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Hey, batter, batter … mix

For the past 52 years, two families, along with some friends, have been filling Elmira Maple Syrup Festival visitors’ bellies with delicious pancakes.

The Batter Boys have been behind the scenes at the festival, hidden from the thousands of people picking up their plate of pancakes and sausage, mixing the large amounts of batter needed for the pancake flipping crew to do their work. This year is no different.

What started as a couple of friends, Aden Weber and Orlan Martin, getting together to lend a hand at the first festival, the Martins and the Webers have worked together mixing thousands of kilograms of batter over the years. The modern iteration of the Batter Boys is made up of Kevin Martin, Rick Weber, Benton Weber and Glenn Martin, along with family friends Ray Metzger, Michael Martin and Jeff Mayer.

“My dad and Rick’s grandpa started back when the festival started,” said Glenn. “Then I and Rick’s dad, who isn’t living anymore, took over.”

Mixing all of the pancake batter at the pancake tent used to be a much more labour-intensive job that involved more than just the batter. The families were in charge of collecting the syrup to pour over their pancakes, as well.

“We used to go out, visit all the farmers, bring the pails, let them fill them, then go pick them up and bring them down into the basement into the freezer, then bring them out and let them thaw, but we don’t have to do that anymore,” shared Kevin.

At the inaugural festival, the first generation of Batter Boys got a few more visitors than expected.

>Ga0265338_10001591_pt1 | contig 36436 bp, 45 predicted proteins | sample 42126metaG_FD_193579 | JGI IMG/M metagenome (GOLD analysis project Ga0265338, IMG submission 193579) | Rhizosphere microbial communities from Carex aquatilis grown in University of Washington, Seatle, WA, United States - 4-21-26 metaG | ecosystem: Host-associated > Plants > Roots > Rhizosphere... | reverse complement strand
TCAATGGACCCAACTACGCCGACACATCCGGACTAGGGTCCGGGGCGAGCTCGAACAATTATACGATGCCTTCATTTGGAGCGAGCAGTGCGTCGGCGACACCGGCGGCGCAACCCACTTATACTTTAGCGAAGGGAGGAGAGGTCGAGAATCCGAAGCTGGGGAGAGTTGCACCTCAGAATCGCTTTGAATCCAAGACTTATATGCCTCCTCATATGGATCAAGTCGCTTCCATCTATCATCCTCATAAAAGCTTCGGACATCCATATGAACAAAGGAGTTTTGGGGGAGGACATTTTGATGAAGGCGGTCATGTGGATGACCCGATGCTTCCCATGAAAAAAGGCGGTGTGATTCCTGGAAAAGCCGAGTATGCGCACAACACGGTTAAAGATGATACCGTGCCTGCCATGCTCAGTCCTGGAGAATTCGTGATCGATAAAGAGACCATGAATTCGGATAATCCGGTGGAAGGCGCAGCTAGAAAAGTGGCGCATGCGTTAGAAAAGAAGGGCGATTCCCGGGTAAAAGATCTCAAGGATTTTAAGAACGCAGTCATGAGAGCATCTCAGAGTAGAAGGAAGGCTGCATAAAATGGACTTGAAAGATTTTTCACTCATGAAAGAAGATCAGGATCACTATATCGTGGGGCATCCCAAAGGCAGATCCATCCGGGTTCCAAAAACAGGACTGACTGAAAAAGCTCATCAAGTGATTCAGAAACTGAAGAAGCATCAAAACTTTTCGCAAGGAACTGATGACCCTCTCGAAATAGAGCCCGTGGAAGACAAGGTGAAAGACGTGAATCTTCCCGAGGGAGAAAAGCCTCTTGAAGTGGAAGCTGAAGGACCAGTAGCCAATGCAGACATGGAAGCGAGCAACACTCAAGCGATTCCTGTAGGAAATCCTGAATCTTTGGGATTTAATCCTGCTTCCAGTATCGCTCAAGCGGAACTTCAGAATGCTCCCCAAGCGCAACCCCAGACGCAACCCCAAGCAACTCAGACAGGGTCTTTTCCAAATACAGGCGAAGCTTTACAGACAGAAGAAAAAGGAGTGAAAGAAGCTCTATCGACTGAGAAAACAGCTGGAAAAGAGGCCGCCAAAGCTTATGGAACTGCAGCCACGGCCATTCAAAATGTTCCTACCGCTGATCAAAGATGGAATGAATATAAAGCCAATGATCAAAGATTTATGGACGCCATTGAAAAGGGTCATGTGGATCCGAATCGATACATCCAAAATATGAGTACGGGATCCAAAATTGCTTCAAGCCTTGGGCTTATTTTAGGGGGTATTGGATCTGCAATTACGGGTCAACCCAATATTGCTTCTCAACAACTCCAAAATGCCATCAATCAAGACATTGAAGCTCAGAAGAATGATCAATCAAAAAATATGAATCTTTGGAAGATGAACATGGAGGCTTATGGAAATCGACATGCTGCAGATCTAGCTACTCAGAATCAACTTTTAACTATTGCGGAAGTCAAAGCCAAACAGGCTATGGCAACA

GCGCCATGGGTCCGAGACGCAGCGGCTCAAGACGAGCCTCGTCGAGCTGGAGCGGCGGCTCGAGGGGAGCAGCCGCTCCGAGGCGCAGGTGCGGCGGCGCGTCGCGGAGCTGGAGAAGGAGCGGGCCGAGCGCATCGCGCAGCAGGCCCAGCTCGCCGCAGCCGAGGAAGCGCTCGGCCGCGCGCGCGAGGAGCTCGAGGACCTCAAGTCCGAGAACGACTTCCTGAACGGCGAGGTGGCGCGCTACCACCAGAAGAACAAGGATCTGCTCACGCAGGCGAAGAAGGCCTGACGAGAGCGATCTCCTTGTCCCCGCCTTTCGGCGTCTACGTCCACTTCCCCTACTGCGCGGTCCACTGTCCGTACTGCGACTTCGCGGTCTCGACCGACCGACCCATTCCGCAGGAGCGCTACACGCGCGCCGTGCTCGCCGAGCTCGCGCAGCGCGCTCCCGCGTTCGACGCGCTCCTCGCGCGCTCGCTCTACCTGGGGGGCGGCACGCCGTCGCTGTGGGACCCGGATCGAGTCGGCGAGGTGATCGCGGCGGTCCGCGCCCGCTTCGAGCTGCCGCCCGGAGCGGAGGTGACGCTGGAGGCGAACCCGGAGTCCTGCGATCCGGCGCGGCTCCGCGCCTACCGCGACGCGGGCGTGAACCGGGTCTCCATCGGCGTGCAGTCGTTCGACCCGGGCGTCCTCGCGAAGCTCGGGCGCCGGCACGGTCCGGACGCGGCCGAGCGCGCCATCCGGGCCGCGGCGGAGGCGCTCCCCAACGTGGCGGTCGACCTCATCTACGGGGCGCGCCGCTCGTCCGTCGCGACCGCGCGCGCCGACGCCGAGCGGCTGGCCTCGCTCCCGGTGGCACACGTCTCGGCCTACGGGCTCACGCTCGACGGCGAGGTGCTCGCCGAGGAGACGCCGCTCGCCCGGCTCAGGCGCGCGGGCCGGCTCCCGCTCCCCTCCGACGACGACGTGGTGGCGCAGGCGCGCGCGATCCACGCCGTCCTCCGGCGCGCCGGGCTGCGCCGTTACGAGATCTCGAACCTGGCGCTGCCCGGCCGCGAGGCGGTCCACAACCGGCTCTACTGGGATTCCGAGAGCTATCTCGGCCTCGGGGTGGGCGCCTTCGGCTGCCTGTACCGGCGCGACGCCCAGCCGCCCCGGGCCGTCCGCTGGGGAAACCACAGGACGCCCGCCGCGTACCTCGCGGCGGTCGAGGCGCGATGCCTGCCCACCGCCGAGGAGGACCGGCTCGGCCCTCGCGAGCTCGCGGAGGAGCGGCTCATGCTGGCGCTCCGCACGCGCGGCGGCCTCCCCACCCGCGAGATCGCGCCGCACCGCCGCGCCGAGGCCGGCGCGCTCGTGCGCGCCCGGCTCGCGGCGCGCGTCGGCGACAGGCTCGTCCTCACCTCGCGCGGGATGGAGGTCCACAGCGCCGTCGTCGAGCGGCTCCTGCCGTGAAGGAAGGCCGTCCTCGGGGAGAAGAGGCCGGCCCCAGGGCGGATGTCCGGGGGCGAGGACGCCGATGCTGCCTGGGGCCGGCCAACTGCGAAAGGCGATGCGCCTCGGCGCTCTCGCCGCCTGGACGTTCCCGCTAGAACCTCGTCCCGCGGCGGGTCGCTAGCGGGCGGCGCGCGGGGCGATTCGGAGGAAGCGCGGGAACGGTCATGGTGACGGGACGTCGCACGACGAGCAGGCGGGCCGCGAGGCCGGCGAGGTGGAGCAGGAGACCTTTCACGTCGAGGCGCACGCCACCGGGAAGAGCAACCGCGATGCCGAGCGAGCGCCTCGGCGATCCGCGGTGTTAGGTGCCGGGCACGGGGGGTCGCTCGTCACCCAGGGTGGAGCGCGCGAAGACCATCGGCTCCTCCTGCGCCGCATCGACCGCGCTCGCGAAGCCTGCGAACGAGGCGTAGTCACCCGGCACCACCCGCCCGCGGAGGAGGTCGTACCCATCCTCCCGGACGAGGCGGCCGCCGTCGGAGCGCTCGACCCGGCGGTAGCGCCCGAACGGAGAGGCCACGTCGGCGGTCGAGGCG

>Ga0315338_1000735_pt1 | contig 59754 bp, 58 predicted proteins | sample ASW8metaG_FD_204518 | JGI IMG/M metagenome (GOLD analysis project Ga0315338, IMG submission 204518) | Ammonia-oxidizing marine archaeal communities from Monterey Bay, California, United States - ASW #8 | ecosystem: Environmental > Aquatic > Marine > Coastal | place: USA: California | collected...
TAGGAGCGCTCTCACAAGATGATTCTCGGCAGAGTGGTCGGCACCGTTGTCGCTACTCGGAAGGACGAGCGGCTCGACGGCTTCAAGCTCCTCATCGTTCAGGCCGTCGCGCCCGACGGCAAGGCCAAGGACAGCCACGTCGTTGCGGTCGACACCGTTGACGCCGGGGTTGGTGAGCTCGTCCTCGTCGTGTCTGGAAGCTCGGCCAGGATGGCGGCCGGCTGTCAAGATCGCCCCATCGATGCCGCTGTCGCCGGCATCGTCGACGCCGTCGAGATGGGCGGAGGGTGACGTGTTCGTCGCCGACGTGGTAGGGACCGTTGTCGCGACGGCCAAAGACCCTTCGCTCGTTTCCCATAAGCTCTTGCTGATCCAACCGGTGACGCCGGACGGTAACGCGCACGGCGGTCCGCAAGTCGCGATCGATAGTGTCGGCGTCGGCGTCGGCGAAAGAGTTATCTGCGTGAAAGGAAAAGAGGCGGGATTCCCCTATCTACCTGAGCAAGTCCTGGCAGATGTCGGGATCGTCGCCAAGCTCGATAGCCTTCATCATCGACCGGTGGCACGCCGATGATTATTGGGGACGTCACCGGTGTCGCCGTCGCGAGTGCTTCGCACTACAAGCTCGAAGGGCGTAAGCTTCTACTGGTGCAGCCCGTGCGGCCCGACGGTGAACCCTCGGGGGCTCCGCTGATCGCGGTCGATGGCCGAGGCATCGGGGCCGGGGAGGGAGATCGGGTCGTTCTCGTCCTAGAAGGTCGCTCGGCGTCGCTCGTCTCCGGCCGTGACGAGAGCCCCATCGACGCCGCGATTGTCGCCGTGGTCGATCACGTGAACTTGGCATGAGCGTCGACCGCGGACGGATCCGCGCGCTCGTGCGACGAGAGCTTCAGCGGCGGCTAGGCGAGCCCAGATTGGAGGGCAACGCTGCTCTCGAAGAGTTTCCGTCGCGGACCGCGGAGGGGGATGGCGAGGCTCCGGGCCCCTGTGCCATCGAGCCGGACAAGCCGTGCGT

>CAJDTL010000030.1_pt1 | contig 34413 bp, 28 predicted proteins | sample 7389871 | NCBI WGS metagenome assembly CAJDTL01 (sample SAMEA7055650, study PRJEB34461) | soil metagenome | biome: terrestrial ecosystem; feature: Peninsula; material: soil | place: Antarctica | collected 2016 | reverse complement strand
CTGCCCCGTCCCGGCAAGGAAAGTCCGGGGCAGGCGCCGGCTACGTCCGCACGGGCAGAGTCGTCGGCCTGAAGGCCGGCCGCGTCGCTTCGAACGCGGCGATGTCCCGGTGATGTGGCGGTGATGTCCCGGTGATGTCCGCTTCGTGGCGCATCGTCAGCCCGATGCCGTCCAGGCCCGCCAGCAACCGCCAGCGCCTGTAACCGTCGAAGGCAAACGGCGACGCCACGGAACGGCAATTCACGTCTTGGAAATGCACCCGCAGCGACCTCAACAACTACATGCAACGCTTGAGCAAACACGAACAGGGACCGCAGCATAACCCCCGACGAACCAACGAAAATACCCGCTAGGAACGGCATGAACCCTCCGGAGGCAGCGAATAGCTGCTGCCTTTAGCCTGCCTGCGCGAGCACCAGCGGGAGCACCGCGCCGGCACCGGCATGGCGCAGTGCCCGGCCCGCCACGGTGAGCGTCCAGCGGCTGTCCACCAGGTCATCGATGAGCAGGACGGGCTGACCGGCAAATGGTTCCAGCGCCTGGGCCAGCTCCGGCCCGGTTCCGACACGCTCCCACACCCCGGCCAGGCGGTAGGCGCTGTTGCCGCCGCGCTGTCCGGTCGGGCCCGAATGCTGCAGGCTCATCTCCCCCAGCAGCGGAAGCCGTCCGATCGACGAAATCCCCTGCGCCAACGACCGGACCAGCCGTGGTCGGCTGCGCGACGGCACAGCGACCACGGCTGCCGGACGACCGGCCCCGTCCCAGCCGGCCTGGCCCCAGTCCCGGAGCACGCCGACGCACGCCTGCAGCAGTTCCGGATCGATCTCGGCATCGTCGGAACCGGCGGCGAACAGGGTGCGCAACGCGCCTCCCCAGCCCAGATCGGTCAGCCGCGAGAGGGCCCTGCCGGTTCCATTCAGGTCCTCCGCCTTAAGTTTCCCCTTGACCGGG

“That first year, they were just mixing in bowls by hand. Apparently, they ran out of everything,” said Glenn. “They had to go to the stores to find more batter. They had to scramble quite a bit.”

Glenn Martin, Kevin Martin, Rick Weber and Benton Weber are the Batter Boys. The group uses a motor to spin the beater bar, mixing nearly 700 kg of pancake batter for hungry visitors at the Elmira Maple Syrup Festival every year. [Liz Bevan / The Observer]
These days, the group uses a much more streamlined approach to mixing the pancake batter. The recipe hasn’t changed much, though.

“We have one big bucket with a big electric motor with a big beater bar on the end of it,” said Rick. “It just runs starting at 6:30 in the morning until you run out of batter. Then we’re in trouble. The mixer is probably 50 years old.”

While they aren’t sure exactly what went into the first batch of pancake mix 53 years ago, the boys say it isn’t much different. Now, they use a flour mixture they just add water to. They go through 35 20-kg boxes of the mix every year.

Benton is the youngest member of the Batter Boys. He is the fourth generation to join in on the volunteering and this is his third year lending a hand. He is already talking about taking over when the time comes. His dad says he does the heavy lifting.

The Batter Boys aren’t showing any sign of stopping their tradition of volunteering their time and efforts to the pancake cause any time soon. For Rick, it is all about knowing thousands of visitors are enjoying the pancakes fresh from the griddle thanks to their work.

“It is just amazing to know that people come for miles and miles and are eating our pancakes,” said Rick. “It could be raining, it could be snowing, and they are just lining up for these pancakes and you think to yourself, ‘how are we going to feed all these people?’ But, it goes to a good cause, and it is just fun to be a part of it.”

As for the group’s name, The Batter Boys, none of them are really sure where it came from.

“When you see us on the day of, it is easy to understand where the name comes from,” said Rick. “We are splattered from head to toe in batter.”

The Batter Boys can be found by the pancake tent on Apr. 1 at the Elmira Maple Syrup Festival.

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